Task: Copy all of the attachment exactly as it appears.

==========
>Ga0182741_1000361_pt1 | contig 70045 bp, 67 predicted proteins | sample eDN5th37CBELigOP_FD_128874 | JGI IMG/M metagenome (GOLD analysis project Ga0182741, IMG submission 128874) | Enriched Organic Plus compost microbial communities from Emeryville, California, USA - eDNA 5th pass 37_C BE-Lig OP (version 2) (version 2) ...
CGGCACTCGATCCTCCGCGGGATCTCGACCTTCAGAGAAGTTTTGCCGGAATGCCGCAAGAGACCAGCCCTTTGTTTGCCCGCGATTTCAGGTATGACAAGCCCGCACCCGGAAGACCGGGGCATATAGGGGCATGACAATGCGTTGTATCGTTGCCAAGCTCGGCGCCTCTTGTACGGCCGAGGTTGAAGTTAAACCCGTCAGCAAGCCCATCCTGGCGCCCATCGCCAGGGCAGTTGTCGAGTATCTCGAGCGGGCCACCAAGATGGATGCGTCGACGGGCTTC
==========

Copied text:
>Ga0182741_1000361_pt1 | contig 70045 bp, 67 predicted proteins | sample eDN5th37CBELigOP_FD_128874 | JGI IMG/M metagenome (GOLD analysis project Ga0182741, IMG submission 128874) | Enriched Organic Plus compost microbial communities from Emeryville, California, USA - eDNA 5th pass 37_C BE-Lig OP (version 2) (version 2) ...
CGGCACTCGATCCTCCGCGGGATCTCGACCTTCAGAGAAGTTTTGCCGGAATGCCGCAAGAGACCAGCCCTTTGTTTGCCCGCGATTTCAGGTATGACAAGCCCGCACCCGGAAGACCGGGGCATATAGGGGCATGACAATGCGTTGTATCGTTGCCAAGCTCGGCGCCTCTTGTACGGCCGAGGTTGAAGTTAAACCCGTCAGCAAGCCCATCCTGGCGCCCATCGCCAGGGCAGTTGTCGAGTATCTCGAGCGGGCCACCAAGATGGATGCGTCGACGGGCTTC